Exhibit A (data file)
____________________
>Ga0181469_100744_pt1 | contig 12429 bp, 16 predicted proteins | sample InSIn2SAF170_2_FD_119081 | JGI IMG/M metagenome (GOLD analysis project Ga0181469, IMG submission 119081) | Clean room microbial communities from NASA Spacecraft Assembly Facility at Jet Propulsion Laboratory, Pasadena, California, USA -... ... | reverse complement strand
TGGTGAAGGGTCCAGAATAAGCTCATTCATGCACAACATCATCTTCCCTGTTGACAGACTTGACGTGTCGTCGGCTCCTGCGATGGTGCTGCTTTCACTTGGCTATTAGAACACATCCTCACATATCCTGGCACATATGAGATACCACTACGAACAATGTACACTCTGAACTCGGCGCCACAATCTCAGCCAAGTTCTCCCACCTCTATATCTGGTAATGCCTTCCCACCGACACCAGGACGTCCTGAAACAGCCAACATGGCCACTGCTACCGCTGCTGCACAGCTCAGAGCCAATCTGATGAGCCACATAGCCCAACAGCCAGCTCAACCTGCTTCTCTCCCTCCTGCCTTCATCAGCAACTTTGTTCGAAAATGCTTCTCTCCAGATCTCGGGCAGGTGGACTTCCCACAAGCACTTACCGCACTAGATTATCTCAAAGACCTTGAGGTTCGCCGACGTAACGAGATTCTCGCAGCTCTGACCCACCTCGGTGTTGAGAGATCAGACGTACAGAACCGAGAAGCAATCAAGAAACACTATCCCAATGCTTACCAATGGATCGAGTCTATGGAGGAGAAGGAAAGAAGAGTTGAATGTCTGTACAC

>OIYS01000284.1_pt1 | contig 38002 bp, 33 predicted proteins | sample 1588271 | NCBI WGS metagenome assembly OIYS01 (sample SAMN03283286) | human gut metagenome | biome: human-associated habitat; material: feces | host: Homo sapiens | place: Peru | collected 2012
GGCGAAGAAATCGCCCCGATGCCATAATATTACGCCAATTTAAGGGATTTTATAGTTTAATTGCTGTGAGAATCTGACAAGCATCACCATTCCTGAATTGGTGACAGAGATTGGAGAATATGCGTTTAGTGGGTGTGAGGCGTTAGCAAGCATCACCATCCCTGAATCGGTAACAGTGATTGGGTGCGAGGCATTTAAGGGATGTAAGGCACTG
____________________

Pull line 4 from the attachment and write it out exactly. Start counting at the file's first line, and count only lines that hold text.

GGCGAAGAAATCGCCCCGATGCCATAATATTACGCCAATTTAAGGGATTTTATAGTTTAATTGCTGTGAGAATCTGACAAGCATCACCATTCCTGAATTGGTGACAGAGATTGGAGAATATGCGTTTAGTGGGTGTGAGGCGTTAGCAAGCATCACCATCCCTGAATCGGTAACAGTGATTGGGTGCGAGGCATTTAAGGGATGTAAGGCACTG